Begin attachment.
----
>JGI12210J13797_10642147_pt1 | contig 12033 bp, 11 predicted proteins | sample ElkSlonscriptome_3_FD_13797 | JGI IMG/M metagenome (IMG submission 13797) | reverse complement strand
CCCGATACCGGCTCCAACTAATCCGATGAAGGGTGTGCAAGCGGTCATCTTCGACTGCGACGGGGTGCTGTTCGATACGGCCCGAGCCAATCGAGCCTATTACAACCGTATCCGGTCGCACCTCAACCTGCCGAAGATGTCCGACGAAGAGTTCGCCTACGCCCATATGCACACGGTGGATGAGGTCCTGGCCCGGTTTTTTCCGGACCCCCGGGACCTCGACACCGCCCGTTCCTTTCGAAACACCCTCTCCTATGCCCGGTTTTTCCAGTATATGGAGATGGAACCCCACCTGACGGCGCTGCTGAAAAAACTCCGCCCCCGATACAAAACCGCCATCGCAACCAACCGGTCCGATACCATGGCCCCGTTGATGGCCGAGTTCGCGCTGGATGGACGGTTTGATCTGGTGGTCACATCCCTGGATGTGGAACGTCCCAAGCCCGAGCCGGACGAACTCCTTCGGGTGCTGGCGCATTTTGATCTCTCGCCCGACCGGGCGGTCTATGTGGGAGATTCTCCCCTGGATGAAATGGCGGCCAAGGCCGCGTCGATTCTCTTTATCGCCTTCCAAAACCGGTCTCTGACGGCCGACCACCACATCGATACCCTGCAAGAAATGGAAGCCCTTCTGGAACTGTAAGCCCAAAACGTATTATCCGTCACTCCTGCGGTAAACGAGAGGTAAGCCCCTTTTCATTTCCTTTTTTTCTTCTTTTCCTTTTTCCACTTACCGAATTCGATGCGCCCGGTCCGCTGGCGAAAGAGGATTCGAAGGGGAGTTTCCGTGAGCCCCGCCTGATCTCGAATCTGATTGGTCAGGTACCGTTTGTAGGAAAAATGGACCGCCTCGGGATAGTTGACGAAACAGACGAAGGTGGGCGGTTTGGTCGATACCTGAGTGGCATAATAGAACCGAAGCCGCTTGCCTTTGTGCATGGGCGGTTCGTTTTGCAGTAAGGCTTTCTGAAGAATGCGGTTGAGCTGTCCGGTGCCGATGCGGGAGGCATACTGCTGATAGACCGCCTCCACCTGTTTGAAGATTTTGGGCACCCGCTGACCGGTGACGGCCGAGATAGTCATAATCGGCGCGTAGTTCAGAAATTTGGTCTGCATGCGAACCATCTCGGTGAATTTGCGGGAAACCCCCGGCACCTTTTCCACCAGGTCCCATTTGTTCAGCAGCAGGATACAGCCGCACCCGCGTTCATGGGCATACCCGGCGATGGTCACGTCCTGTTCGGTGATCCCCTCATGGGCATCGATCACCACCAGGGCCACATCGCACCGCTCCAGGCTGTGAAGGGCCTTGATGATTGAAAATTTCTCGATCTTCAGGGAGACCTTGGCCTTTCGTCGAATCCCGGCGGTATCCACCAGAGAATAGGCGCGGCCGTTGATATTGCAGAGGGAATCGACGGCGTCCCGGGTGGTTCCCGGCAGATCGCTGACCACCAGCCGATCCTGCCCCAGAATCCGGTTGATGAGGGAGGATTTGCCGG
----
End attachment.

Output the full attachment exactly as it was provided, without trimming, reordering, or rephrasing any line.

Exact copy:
>JGI12210J13797_10642147_pt1 | contig 12033 bp, 11 predicted proteins | sample ElkSlonscriptome_3_FD_13797 | JGI IMG/M metagenome (IMG submission 13797) | reverse complement strand
CCCGATACCGGCTCCAACTAATCCGATGAAGGGTGTGCAAGCGGTCATCTTCGACTGCGACGGGGTGCTGTTCGATACGGCCCGAGCCAATCGAGCCTATTACAACCGTATCCGGTCGCACCTCAACCTGCCGAAGATGTCCGACGAAGAGTTCGCCTACGCCCATATGCACACGGTGGATGAGGTCCTGGCCCGGTTTTTTCCGGACCCCCGGGACCTCGACACCGCCCGTTCCTTTCGAAACACCCTCTCCTATGCCCGGTTTTTCCAGTATATGGAGATGGAACCCCACCTGACGGCGCTGCTGAAAAAACTCCGCCCCCGATACAAAACCGCCATCGCAACCAACCGGTCCGATACCATGGCCCCGTTGATGGCCGAGTTCGCGCTGGATGGACGGTTTGATCTGGTGGTCACATCCCTGGATGTGGAACGTCCCAAGCCCGAGCCGGACGAACTCCTTCGGGTGCTGGCGCATTTTGATCTCTCGCCCGACCGGGCGGTCTATGTGGGAGATTCTCCCCTGGATGAAATGGCGGCCAAGGCCGCGTCGATTCTCTTTATCGCCTTCCAAAACCGGTCTCTGACGGCCGACCACCACATCGATACCCTGCAAGAAATGGAAGCCCTTCTGGAACTGTAAGCCCAAAACGTATTATCCGTCACTCCTGCGGTAAACGAGAGGTAAGCCCCTTTTCATTTCCTTTTTTTCTTCTTTTCCTTTTTCCACTTACCGAATTCGATGCGCCCGGTCCGCTGGCGAAAGAGGATTCGAAGGGGAGTTTCCGTGAGCCCCGCCTGATCTCGAATCTGATTGGTCAGGTACCGTTTGTAGGAAAAATGGACCGCCTCGGGATAGTTGACGAAACAGACGAAGGTGGGCGGTTTGGTCGATACCTGAGTGGCATAATAGAACCGAAGCCGCTTGCCTTTGTGCATGGGCGGTTCGTTTTGCAGTAAGGCTTTCTGAAGAATGCGGTTGAGCTGTCCGGTGCCGATGCGGGAGGCATACTGCTGATAGACCGCCTCCACCTGTTTGAAGATTTTGGGCACCCGCTGACCGGTGACGGCCGAGATAGTCATAATCGGCGCGTAGTTCAGAAATTTGGTCTGCATGCGAACCATCTCGGTGAATTTGCGGGAAACCCCCGGCACCTTTTCCACCAGGTCCCATTTGTTCAGCAGCAGGATACAGCCGCACCCGCGTTCATGGGCATACCCGGCGATGGTCACGTCCTGTTCGGTGATCCCCTCATGGGCATCGATCACCACCAGGGCCACATCGCACCGCTCCAGGCTGTGAAGGGCCTTGATGATTGAAAATTTCTCGATCTTCAGGGAGACCTTGGCCTTTCGTCGAATCCCGGCGGTATCCACCAGAGAATAGGCGCGGCCGTTGATATTGCAGAGGGAATCGACGGCGTCCCGGGTGGTTCCCGGCAGATCGCTGACCACCAGCCGATCCTGCCCCAGAATCCGGTTGATGAGGGAGGATTTGCCGG